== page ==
In 2009, Tectonic created a sequel called “Ten Years Later” that included the first interviews with Shepard’s killers since 2004. And it was a member of the theater company – not a professional journalist – who got Aaron McKinney to say flat-out that he had hatred in his heart for homosexuals that night, and that “Matt Shepard needed killing.” That, more than anything, turned the tide on the debate over whether hate crimes deserved special designation. One year later, President Obama signed the Matthew Shepard and James Byrd Jr. Hate Crimes Prevention Act into law.
Combined, “The Laramie Project” play and film have been seen by an estimated 20 million people, and the play has been performed in more than 20 countries in 13 different languages.
Off-Center is going up into space
The Denver Center’s adventurous programming wing called Off-Center, known for curating original immersive experiences like last year’s record-shattering “Theater of the Mind,” will change gears a bit by next hosting a visiting phenomenon called “Space Explorers: THE INFINITE” from Feb. 3 through May 5, 2024, at the Stanley Marketplace in Aurora.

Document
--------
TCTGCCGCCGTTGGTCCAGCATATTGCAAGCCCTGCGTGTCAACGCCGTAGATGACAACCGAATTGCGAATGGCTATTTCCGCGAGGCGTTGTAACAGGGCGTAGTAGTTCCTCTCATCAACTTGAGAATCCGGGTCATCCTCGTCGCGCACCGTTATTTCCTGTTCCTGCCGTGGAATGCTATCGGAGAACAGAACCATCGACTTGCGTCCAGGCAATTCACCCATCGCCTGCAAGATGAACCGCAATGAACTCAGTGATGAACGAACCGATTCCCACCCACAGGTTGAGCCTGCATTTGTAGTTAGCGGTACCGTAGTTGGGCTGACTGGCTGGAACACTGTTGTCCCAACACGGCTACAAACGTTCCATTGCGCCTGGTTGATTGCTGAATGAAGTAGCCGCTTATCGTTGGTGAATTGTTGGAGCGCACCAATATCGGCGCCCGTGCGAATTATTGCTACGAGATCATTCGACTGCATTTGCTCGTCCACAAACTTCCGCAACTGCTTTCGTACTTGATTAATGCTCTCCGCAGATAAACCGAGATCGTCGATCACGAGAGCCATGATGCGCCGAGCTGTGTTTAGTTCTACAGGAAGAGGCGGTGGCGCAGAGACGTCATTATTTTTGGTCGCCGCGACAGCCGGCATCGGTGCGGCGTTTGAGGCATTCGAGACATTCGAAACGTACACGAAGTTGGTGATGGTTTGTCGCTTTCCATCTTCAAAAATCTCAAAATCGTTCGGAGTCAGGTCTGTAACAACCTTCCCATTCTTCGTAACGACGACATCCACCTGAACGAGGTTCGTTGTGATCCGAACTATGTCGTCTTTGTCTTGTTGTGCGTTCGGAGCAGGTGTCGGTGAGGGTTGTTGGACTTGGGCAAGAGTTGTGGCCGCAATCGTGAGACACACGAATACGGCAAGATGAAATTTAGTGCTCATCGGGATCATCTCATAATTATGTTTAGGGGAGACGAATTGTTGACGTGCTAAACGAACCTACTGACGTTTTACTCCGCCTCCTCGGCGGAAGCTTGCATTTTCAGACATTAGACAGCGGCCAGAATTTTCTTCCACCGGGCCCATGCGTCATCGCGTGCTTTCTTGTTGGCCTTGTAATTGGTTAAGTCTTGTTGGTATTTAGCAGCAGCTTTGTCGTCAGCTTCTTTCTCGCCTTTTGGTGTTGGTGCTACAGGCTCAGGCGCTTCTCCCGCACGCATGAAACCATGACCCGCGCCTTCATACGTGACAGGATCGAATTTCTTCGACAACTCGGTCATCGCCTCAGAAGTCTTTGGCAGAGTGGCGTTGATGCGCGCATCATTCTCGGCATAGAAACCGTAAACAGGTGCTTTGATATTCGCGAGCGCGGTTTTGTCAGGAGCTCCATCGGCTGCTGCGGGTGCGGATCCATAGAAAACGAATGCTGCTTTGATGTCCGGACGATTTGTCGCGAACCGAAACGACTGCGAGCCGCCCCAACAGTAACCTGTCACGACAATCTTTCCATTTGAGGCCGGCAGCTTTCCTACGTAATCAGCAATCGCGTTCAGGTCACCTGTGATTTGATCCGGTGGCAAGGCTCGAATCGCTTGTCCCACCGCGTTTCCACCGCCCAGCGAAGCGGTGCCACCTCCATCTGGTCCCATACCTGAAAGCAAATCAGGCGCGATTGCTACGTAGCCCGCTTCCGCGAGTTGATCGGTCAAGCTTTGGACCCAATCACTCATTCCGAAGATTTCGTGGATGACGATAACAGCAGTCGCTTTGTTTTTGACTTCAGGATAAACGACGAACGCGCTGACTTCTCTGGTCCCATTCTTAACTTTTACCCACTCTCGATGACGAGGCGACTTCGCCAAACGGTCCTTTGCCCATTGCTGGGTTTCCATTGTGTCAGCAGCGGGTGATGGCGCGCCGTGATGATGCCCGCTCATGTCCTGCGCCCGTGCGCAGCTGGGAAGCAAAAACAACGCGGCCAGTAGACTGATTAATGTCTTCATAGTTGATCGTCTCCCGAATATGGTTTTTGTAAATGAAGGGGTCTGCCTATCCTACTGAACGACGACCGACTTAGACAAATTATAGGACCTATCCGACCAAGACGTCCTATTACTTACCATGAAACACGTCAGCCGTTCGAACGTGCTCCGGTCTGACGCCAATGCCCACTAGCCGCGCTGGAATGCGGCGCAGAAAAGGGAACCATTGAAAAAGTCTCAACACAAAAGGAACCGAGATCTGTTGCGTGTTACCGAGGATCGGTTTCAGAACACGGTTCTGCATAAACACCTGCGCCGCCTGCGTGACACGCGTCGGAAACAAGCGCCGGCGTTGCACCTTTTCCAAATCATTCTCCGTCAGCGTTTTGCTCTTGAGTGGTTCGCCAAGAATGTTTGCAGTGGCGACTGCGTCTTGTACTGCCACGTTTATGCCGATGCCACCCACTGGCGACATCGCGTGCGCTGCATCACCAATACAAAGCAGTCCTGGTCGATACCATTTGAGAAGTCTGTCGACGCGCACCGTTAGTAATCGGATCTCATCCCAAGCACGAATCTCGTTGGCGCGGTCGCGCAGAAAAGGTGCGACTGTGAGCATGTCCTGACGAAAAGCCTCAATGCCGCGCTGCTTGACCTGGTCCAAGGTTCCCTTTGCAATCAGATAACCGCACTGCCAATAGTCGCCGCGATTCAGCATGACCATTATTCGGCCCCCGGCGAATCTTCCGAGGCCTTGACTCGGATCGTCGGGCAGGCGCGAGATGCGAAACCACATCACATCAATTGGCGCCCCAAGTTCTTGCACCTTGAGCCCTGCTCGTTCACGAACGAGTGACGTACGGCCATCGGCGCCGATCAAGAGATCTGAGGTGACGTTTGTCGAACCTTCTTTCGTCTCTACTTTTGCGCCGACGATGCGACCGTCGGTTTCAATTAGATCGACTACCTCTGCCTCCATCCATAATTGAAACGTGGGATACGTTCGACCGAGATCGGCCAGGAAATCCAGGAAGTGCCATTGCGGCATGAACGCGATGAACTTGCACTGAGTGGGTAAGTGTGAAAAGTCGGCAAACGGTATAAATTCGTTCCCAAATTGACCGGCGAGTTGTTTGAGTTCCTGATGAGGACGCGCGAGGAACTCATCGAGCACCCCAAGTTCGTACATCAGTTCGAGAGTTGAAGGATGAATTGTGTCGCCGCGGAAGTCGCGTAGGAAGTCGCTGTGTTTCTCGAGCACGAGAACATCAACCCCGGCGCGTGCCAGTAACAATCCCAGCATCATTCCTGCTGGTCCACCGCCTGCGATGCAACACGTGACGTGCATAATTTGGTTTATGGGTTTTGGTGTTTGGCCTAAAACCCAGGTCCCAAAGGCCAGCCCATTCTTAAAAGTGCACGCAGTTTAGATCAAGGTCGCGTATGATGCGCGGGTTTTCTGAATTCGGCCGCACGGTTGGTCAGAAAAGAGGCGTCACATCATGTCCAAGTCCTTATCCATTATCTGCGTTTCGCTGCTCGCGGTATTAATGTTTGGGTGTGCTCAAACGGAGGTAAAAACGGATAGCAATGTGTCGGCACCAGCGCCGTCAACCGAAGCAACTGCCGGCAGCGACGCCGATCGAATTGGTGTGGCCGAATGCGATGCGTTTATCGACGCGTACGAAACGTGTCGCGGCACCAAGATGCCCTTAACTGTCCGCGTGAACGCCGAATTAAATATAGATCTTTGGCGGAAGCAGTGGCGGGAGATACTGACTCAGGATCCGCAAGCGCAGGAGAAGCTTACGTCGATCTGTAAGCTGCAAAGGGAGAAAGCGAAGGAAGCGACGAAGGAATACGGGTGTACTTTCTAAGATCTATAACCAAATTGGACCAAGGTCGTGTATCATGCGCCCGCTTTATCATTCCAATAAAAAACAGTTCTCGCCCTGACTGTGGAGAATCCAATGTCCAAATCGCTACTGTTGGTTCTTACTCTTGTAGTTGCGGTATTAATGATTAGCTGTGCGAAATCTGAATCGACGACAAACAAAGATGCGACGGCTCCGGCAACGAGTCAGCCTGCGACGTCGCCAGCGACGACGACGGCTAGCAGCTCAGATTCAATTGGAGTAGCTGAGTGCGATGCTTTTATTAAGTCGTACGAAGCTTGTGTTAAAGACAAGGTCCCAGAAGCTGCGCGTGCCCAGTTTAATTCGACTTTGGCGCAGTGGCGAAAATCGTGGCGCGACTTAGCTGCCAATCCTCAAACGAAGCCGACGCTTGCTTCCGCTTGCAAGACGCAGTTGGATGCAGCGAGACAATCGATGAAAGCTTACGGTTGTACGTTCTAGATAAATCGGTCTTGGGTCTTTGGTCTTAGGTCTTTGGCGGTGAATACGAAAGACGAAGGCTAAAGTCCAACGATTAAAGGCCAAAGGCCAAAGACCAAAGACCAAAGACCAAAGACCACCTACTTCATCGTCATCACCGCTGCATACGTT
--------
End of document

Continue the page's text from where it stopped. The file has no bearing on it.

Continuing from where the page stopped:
Inspired by actual NASA missions, “Space Explorers” is being billed as “the world’s most captivating immersive space experience,” taking place on a walkable, 3D model of the International Space Station. The experience already has been taken in by 300,000 people worldwide, with its next landing in Vancouver. According to the pitch, audiences will have access to never-before-seen 360-degree videos captured in space, both offering breathtaking views of Earth and a unique perspective into the daily life of the astronauts living aboard the International Space Station. More info at denvercenter.org.